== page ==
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Bibliophile reviews The Bloody Chamber (short stories)

Angela Carter was a brilliant short story writer and often used mythological or folk tale themes in her stories. Years ago I read another collection of her stories, Fireworks: Nine profane pieces, as part of a course on modern British literature, and was captivated by her use of language and the interweaving of folk tale elements and feminist themes into a rich web full of mystery and magic realism.

The stories in this collection are all variations on folk tales, with the exception of one story which owes more to modern vampire mythology. As the title suggests, there is a take on the Bluebeard story. Other folk tales readers may recognise are “Beauty and the Beast”, “Puss-in-Boots”, "Snow White" and “Little Red Riding Hood”. Carter reworks these stories into tales about strong, smart and, for the most part, resourceful women who know how to turn men’s desires to their advantage (for the most part: the protagonist of “The Bloody Chamber” doesn’t have a clue). Most of the stories feature sexually knowing but virginal heroines who encounter predatory males whom they conquer through their sexuality. There is one inversion of this theme, where it’s the male who is the innocent and the female who is the predator.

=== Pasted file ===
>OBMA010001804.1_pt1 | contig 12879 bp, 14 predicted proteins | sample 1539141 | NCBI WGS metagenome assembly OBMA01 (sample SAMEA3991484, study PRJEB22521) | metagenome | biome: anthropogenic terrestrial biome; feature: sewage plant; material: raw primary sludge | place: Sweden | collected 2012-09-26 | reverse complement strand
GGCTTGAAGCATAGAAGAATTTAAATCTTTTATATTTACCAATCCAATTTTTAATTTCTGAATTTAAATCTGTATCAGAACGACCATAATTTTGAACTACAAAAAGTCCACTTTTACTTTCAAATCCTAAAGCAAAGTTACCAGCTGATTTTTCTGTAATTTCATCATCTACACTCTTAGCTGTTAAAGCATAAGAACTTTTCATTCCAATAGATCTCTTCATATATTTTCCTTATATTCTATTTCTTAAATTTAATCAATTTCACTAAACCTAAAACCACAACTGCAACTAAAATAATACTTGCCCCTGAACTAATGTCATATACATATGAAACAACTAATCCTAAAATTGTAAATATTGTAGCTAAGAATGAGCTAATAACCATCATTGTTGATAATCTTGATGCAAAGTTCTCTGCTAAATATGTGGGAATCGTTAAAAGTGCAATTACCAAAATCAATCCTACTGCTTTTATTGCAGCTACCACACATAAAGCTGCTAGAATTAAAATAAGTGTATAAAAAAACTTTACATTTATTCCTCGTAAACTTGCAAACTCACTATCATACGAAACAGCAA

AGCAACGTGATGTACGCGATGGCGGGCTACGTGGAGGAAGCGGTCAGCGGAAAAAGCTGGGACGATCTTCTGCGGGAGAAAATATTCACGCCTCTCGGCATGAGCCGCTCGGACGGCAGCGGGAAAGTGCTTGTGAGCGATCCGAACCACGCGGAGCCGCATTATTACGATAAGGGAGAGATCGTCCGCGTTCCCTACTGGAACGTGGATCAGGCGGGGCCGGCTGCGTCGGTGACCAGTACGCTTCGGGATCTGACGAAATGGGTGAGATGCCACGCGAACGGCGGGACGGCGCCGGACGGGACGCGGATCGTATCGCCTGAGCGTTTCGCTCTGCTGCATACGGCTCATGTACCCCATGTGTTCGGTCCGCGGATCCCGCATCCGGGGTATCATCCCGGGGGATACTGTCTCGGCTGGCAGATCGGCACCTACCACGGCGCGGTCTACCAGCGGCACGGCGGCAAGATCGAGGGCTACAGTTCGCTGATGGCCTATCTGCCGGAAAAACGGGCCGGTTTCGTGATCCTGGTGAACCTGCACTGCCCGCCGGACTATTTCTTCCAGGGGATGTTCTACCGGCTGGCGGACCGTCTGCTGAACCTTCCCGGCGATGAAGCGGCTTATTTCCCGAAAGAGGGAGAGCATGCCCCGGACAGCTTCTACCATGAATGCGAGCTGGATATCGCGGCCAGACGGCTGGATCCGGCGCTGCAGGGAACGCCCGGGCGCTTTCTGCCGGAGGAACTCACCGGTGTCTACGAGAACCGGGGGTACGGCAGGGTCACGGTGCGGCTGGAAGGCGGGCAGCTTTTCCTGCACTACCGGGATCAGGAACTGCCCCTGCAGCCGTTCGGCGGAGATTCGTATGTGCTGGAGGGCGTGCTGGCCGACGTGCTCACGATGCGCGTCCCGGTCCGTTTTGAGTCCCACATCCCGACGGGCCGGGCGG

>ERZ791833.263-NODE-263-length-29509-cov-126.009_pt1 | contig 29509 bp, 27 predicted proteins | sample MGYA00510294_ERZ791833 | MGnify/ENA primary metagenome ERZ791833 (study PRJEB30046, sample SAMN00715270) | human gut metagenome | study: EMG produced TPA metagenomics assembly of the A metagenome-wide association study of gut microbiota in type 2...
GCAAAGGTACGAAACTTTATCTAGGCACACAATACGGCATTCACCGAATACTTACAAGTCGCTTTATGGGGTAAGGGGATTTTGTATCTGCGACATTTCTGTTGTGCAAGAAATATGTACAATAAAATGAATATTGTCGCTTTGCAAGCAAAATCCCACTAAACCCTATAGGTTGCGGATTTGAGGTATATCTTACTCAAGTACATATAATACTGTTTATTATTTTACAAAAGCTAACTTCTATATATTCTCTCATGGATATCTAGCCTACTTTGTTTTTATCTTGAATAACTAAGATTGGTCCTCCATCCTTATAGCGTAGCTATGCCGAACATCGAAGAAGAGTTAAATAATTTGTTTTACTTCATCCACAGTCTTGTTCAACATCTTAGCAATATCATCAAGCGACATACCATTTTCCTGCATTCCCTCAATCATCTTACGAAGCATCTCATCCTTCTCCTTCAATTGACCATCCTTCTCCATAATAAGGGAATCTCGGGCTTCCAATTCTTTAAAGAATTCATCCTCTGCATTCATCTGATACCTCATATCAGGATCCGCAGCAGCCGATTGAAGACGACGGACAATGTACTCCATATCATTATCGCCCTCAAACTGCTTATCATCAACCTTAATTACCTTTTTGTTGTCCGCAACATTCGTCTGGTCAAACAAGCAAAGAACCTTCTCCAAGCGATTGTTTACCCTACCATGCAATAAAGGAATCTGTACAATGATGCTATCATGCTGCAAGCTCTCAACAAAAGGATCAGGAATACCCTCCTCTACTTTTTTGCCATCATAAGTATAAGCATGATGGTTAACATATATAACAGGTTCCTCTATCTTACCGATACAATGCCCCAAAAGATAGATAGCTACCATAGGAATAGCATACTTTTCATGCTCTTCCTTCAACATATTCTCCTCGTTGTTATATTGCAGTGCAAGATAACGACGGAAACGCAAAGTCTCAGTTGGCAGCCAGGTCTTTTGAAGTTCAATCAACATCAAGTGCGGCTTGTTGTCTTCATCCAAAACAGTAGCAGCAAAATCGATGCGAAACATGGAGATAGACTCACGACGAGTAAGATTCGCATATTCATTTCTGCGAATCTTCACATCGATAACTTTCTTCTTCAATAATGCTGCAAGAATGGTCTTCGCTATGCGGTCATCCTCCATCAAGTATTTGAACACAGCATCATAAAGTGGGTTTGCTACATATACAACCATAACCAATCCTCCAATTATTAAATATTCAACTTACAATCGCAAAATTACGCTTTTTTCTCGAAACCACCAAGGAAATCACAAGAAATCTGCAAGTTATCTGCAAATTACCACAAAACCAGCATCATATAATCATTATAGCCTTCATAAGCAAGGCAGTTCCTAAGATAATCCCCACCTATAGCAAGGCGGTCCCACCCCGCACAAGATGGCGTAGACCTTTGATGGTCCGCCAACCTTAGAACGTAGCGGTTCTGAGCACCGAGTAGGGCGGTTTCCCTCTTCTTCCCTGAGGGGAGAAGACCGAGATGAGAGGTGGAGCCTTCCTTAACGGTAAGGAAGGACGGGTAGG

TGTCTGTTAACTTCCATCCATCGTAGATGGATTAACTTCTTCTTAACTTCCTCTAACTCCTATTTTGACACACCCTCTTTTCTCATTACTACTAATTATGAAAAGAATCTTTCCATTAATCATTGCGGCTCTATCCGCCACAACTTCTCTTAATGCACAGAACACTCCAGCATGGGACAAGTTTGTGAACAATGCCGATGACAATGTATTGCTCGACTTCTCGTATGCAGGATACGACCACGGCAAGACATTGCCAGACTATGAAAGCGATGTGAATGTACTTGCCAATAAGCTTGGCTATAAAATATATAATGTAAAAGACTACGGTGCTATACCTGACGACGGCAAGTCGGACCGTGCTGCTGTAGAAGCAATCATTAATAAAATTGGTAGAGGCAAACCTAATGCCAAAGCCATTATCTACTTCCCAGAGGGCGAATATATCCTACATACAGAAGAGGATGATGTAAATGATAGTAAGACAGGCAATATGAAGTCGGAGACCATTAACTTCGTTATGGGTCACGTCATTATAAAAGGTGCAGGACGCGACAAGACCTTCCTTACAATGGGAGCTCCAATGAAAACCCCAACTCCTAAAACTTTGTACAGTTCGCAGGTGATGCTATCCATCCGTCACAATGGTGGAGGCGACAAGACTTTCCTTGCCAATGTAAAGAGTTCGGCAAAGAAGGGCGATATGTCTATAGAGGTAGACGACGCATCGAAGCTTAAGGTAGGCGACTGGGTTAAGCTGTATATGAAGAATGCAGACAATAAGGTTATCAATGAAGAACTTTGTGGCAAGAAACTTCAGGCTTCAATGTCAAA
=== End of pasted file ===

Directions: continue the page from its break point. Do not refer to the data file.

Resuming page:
Carter takes the folk tales and writes her own sensuous, twisted interpretations, sometimes moving them from the realm of far away and long ago into the era of cars and electricity, but always retaining the fantasy element.

These are definitely not stories for children. Sexuality, of which many original folk tales are so full and which is always so carefully edited out of folk tale collections for children, is very much in evidence here, and there are weirdly erotic scenes in some of the tales. The language itself often oozes rich sensuality, but she is also capable of writing bawdy, of which “Puss in Boots” is a good example that put me in mind of Chaucer’s pilgrims at their most vulgar.

Rating: Fine fairy tales for grown-ups. 4 stars.


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